In a TN climate in an air conditioned house this can lead to condensation running down the exterior side of the polyethylene whenever the outdoor dew point is above the indoor temperature even without the moisture drive of the brick, but with a brick clad structure it's pretty important to preserve some drying capacity toward the interior, ergo the prescriptive for using smart vapor retarders. When the air entrained in the insulation or behind the cement board is fairly dry (<40% RH) the smart vapor retarder runs about 1 perm or less, but when the moisture levels are high it become vapor open, allowing moisture to pass relatively freely, preventing moisture from becoming trapped in the stud bay.

    Yes,with smart vapor retarders there will be some moisture transfer from the interior side into the wall assemblies after showers or when the bathroom humidity is high enough for condensation on the walls & mirrors, but those events are transient, limited to a few hours per day- assuming this is a house and not a public bath house. As long as the vapor retarder is AIR tight the amount of moisture getting in to the walls via diffusion is minimal.
     
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  4. Pete Bridwell

    Pete Bridwell New Member

    Joined:
    May 26, 2021
    Location:
    Tennessee
    Thanks Dana. That was very helpful and gives me some stuff to look into.
    Do you think I need to have the same considerations for the 3 interior walls?
     
  5. Dana

    Dana In the trades

    Joined:
    Jan 14, 2009
    Location:
    01609
    If the interior partition wall has a warm humid indoor swimming pool room or hot tub on the other side those considerations matter- it has to be designed. Otherwise not so much.

    Interior partition walls between the bath and normal conditioned space on the other side can/should be left relatively vapor open to maximize drying capacity for the intermittent high moisture drives of shower. Standard interior latex paint is fine, but vinyl or foil wall paper can present a slight risk of mold inside the walls. In most homes that is not a significant hazard unless the shower is running several hours per day every day.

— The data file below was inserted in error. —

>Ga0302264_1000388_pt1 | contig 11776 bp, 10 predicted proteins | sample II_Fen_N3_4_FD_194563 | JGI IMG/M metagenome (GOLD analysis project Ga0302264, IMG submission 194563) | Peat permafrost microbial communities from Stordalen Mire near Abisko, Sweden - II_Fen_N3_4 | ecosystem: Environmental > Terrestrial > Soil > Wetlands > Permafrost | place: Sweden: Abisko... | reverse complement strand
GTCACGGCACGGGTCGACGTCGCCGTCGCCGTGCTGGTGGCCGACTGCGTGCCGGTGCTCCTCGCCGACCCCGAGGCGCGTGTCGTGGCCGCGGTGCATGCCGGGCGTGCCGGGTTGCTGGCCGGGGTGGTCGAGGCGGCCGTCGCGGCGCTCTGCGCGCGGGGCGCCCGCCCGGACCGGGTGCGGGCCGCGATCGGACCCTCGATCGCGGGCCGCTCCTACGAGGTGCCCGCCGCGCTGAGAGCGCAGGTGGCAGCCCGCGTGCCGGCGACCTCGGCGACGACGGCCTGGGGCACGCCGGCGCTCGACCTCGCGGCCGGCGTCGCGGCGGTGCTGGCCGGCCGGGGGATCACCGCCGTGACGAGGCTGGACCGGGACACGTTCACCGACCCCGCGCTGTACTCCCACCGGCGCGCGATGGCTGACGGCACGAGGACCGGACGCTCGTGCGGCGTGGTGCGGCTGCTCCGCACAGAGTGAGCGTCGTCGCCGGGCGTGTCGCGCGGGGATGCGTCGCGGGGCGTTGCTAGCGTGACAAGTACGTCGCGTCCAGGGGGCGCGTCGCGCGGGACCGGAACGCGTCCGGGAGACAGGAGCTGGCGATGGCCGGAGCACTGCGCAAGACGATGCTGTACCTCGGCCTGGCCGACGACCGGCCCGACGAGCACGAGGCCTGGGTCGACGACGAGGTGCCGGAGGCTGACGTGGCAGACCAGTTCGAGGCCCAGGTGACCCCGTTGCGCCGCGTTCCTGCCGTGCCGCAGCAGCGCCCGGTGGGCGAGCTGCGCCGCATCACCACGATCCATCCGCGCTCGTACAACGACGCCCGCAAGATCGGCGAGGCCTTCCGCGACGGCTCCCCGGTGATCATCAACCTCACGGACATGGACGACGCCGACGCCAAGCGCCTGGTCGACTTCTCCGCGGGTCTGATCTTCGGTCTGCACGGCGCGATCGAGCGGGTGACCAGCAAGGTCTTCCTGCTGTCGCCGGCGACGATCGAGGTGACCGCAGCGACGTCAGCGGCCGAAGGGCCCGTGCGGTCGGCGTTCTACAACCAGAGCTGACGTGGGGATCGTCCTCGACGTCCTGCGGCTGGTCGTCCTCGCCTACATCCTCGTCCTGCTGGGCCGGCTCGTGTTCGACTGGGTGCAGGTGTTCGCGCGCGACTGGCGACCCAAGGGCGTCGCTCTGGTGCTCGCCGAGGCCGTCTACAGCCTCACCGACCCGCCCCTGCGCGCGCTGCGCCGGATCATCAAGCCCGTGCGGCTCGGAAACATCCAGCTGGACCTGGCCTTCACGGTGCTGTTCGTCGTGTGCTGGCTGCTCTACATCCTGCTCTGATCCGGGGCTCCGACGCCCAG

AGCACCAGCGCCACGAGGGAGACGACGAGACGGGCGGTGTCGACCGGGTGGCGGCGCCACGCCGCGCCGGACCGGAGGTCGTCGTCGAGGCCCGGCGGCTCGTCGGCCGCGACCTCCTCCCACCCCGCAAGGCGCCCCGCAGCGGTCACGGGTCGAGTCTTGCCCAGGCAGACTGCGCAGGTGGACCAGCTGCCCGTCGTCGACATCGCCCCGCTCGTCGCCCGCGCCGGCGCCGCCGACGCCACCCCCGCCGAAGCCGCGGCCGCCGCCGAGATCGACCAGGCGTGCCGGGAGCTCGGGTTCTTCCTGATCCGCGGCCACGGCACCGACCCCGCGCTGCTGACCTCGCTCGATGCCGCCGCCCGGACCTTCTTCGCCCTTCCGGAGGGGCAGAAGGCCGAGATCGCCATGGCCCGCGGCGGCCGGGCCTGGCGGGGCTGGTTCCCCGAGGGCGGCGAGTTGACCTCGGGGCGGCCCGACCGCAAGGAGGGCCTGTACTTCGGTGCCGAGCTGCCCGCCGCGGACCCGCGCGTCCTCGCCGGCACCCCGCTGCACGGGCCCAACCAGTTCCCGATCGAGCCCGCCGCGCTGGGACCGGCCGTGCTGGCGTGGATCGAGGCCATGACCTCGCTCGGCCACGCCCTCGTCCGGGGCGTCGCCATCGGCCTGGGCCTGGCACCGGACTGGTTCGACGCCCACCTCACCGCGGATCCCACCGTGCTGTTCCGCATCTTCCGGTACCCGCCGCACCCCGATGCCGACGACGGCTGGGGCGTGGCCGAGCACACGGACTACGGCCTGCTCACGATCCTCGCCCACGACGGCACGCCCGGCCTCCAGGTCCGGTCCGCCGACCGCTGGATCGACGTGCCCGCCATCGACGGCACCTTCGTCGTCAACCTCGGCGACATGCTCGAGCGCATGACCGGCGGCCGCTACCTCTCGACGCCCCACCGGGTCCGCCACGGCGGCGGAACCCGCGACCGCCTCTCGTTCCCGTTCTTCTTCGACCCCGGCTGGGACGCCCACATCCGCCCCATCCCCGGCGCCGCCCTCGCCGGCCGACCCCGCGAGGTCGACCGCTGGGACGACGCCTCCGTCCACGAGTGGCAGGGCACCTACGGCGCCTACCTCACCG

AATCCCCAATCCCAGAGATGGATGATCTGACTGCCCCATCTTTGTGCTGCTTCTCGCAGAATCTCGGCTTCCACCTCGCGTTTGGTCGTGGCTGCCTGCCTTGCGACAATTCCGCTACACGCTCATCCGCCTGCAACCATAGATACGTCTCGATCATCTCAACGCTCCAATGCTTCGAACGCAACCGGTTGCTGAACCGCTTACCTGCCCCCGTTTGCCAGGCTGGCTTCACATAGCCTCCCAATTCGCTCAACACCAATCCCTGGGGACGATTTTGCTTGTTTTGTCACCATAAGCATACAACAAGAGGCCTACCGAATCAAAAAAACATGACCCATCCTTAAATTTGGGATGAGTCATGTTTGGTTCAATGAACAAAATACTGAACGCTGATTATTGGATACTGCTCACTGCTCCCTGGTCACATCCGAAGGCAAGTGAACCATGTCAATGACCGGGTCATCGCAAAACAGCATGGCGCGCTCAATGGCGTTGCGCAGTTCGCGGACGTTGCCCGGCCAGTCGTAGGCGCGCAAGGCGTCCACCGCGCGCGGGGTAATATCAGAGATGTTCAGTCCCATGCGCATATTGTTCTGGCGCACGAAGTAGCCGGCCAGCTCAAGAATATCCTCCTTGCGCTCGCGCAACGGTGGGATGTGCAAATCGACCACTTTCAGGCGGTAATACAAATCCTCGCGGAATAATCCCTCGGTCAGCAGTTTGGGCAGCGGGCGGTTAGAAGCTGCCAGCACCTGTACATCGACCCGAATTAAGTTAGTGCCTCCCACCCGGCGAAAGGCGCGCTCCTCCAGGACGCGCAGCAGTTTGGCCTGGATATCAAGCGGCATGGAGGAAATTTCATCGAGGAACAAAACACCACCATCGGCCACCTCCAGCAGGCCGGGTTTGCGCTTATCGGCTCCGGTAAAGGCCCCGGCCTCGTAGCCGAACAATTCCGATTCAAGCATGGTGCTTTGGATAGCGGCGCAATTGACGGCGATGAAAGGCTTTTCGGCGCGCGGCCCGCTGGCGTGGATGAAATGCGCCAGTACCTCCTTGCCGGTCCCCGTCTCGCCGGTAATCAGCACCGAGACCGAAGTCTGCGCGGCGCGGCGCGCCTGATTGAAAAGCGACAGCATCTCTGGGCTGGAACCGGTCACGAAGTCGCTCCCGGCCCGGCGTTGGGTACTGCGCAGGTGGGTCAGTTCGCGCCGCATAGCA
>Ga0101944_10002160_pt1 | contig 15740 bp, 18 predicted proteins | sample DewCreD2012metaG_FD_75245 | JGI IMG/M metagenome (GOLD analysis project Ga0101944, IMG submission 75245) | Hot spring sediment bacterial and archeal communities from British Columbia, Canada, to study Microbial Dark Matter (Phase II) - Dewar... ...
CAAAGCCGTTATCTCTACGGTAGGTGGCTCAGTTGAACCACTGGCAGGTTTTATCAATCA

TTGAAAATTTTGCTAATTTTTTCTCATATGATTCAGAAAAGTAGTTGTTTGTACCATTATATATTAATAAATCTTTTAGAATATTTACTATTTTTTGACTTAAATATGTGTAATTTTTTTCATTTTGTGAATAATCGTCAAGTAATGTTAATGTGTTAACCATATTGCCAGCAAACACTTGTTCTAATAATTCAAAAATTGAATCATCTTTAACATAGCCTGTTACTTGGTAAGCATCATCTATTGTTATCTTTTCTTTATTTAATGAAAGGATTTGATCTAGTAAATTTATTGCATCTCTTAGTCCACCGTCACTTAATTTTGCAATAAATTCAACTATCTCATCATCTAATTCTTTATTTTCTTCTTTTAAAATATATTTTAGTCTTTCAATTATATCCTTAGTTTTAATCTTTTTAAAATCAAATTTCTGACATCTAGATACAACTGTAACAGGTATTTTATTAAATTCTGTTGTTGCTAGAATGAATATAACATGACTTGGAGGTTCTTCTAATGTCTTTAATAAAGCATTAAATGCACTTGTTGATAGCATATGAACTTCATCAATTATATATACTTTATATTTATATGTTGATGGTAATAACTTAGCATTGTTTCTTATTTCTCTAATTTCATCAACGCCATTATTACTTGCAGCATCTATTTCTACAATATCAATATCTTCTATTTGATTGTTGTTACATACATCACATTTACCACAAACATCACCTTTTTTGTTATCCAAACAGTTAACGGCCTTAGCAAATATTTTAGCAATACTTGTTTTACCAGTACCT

Moisture drives from bathrooms can be mitigated by use of timer switches or occupancy sensor switches on bath fans, or bath fans under de-humidistat control (Panasonic has a few models with humidity sensor options.)
     
  6. Pete Bridwell

    Pete Bridwell New Member

    Joined:
    May 26, 2021
    Location:
    Tennessee
    Perfect, thanks. It’s just a residential master bath with the interior walls against normal, conditioned spaces. The bathroom has 2 light/fan combos, one over the toilet and the other in the shower, with the one in the shower being on a timer.
    Thanks again!
     
  7. Dana

    Dana In the trades

    Joined:
    Jan 14, 2009
    Location:
    01609
    Yer welcome!

    In my area most of the big box stores used to keep smaller rolls of Certainteed MemBrain in stock, but like many things in Pandemic land it seems to be in short supply, with no promises for delivery dates- you can't even order it from the orange online(!) even though it's still on their website. The local blue box store doesn't have it in stock, but it can be ordered online for shipment to the store, albeit with a "Hurry, low stock" warning.

    There is currently at least one seller (located in San Diego) on the big popular auction site selling 100" x 50' rolls, which is probably enough for your project.